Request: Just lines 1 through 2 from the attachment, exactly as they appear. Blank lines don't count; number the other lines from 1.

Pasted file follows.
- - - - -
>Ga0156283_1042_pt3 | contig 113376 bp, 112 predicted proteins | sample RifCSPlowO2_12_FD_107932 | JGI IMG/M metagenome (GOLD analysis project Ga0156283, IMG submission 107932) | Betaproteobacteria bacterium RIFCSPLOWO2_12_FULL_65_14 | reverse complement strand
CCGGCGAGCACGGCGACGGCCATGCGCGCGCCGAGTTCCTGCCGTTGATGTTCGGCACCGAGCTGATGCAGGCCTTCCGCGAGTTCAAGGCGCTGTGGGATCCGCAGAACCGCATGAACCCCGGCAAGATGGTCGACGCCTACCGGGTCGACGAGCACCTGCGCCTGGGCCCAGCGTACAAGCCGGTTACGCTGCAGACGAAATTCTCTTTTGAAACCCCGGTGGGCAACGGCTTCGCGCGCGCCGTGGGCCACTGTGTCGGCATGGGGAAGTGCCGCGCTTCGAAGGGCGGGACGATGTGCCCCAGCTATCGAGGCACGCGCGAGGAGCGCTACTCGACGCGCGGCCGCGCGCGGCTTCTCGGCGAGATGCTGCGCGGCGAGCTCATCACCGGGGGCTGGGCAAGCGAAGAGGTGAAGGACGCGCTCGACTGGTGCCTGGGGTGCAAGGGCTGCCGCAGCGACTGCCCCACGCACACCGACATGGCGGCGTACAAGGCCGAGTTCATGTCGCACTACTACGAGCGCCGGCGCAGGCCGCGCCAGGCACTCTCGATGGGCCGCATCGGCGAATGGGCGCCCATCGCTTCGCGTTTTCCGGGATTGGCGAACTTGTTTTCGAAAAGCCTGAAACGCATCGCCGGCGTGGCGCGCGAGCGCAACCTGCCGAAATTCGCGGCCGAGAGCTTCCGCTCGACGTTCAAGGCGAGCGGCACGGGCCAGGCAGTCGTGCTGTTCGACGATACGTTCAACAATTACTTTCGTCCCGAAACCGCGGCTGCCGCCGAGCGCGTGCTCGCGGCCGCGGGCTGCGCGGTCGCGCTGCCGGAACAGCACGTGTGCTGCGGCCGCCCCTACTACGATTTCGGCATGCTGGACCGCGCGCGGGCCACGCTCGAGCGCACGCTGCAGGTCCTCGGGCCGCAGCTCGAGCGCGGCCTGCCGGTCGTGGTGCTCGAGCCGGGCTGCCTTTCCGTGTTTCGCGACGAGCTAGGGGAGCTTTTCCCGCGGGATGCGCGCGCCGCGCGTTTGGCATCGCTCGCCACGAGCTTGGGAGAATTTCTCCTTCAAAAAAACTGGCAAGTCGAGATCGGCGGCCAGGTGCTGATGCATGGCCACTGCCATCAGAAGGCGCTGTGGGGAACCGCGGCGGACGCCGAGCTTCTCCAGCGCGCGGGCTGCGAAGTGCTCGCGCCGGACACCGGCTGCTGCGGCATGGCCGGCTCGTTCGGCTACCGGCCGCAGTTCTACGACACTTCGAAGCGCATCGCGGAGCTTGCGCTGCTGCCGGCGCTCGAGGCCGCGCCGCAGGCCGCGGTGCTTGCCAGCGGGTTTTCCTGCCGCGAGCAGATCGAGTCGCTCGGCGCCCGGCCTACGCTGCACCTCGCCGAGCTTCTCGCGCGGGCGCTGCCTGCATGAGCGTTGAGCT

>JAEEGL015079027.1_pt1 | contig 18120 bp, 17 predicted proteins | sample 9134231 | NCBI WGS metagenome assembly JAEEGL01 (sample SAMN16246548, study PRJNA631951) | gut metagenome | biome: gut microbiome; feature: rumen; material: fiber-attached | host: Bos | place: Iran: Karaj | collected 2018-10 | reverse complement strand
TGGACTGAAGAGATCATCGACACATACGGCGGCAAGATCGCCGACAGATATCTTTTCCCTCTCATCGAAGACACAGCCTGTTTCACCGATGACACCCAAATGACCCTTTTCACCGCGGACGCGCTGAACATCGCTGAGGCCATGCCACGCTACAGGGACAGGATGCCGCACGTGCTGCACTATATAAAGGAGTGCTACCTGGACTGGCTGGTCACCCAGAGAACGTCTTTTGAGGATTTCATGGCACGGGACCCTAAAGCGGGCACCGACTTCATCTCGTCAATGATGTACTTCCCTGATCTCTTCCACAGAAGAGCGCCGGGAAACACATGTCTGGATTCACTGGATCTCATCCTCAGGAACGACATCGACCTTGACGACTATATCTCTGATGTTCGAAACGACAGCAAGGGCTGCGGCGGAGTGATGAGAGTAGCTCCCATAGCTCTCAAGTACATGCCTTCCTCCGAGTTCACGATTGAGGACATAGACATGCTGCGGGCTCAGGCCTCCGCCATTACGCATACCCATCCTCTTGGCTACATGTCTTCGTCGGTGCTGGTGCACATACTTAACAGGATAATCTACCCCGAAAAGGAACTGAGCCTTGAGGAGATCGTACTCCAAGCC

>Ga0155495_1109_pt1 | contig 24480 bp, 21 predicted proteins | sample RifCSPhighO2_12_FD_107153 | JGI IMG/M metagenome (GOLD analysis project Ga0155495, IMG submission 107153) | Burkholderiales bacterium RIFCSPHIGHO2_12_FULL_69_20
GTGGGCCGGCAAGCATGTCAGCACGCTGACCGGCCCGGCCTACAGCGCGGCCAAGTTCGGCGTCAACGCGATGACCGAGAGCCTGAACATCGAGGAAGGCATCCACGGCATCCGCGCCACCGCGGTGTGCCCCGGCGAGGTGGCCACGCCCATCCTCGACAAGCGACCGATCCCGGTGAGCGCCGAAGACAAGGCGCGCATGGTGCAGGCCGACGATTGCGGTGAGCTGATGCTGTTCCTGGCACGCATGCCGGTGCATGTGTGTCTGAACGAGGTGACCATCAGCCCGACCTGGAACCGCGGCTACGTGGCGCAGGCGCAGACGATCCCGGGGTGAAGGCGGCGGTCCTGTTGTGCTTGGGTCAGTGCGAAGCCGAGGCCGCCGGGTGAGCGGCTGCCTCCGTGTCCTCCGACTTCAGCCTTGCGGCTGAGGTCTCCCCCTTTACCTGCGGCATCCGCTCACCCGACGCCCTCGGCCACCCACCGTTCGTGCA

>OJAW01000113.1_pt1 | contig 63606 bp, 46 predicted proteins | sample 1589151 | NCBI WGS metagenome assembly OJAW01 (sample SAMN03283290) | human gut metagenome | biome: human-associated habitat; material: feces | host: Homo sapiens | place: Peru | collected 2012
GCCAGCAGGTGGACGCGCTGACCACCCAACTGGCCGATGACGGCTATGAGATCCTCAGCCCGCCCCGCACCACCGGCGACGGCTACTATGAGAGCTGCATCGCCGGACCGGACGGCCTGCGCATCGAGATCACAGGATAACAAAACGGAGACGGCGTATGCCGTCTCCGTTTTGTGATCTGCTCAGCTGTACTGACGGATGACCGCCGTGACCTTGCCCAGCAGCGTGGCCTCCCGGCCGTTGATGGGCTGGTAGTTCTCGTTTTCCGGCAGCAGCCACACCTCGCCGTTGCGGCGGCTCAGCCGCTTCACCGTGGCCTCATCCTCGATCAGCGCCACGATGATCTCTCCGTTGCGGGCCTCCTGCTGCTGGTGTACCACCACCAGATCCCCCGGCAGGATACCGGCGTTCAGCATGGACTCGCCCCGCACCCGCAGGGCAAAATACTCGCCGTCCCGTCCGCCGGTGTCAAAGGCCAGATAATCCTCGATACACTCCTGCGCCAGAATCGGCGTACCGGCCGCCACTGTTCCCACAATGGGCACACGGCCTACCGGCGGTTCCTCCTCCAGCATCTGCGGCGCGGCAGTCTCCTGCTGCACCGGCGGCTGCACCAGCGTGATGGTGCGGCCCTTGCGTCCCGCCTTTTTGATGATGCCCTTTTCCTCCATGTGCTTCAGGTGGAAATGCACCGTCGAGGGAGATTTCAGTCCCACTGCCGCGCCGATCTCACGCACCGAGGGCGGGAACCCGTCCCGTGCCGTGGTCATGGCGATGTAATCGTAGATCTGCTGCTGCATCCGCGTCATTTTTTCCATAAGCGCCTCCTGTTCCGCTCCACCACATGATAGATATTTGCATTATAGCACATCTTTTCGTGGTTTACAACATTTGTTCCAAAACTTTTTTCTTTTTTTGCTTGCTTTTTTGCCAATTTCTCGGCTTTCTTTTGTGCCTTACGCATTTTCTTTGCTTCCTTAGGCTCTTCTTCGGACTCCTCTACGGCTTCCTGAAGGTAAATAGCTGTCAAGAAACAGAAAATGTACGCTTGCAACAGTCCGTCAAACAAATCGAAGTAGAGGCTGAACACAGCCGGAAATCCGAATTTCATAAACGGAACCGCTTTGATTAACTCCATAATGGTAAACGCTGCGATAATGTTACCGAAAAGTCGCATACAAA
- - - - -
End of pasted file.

>Ga0156283_1042_pt3 | contig 113376 bp, 112 predicted proteins | sample RifCSPlowO2_12_FD_107932 | JGI IMG/M metagenome (GOLD analysis project Ga0156283, IMG submission 107932) | Betaproteobacteria bacterium RIFCSPLOWO2_12_FULL_65_14 | reverse complement strand
CCGGCGAGCACGGCGACGGCCATGCGCGCGCCGAGTTCCTGCCGTTGATGTTCGGCACCGAGCTGATGCAGGCCTTCCGCGAGTTCAAGGCGCTGTGGGATCCGCAGAACCGCATGAACCCCGGCAAGATGGTCGACGCCTACCGGGTCGACGAGCACCTGCGCCTGGGCCCAGCGTACAAGCCGGTTACGCTGCAGACGAAATTCTCTTTTGAAACCCCGGTGGGCAACGGCTTCGCGCGCGCCGTGGGCCACTGTGTCGGCATGGGGAAGTGCCGCGCTTCGAAGGGCGGGACGATGTGCCCCAGCTATCGAGGCACGCGCGAGGAGCGCTACTCGACGCGCGGCCGCGCGCGGCTTCTCGGCGAGATGCTGCGCGGCGAGCTCATCACCGGGGGCTGGGCAAGCGAAGAGGTGAAGGACGCGCTCGACTGGTGCCTGGGGTGCAAGGGCTGCCGCAGCGACTGCCCCACGCACACCGACATGGCGGCGTACAAGGCCGAGTTCATGTCGCACTACTACGAGCGCCGGCGCAGGCCGCGCCAGGCACTCTCGATGGGCCGCATCGGCGAATGGGCGCCCATCGCTTCGCGTTTTCCGGGATTGGCGAACTTGTTTTCGAAAAGCCTGAAACGCATCGCCGGCGTGGCGCGCGAGCGCAACCTGCCGAAATTCGCGGCCGAGAGCTTCCGCTCGACGTTCAAGGCGAGCGGCACGGGCCAGGCAGTCGTGCTGTTCGACGATACGTTCAACAATTACTTTCGTCCCGAAACCGCGGCTGCCGCCGAGCGCGTGCTCGCGGCCGCGGGCTGCGCGGTCGCGCTGCCGGAACAGCACGTGTGCTGCGGCCGCCCCTACTACGATTTCGGCATGCTGGACCGCGCGCGGGCCACGCTCGAGCGCACGCTGCAGGTCCTCGGGCCGCAGCTCGAGCGCGGCCTGCCGGTCGTGGTGCTCGAGCCGGGCTGCCTTTCCGTGTTTCGCGACGAGCTAGGGGAGCTTTTCCCGCGGGATGCGCGCGCCGCGCGTTTGGCATCGCTCGCCACGAGCTTGGGAGAATTTCTCCTTCAAAAAAACTGGCAAGTCGAGATCGGCGGCCAGGTGCTGATGCATGGCCACTGCCATCAGAAGGCGCTGTGGGGAACCGCGGCGGACGCCGAGCTTCTCCAGCGCGCGGGCTGCGAAGTGCTCGCGCCGGACACCGGCTGCTGCGGCATGGCCGGCTCGTTCGGCTACCGGCCGCAGTTCTACGACACTTCGAAGCGCATCGCGGAGCTTGCGCTGCTGCCGGCGCTCGAGGCCGCGCCGCAGGCCGCGGTGCTTGCCAGCGGGTTTTCCTGCCGCGAGCAGATCGAGTCGCTCGGCGCCCGGCCTACGCTGCACCTCGCCGAGCTTCTCGCGCGGGCGCTGCCTGCATGAGCGTTGAGCT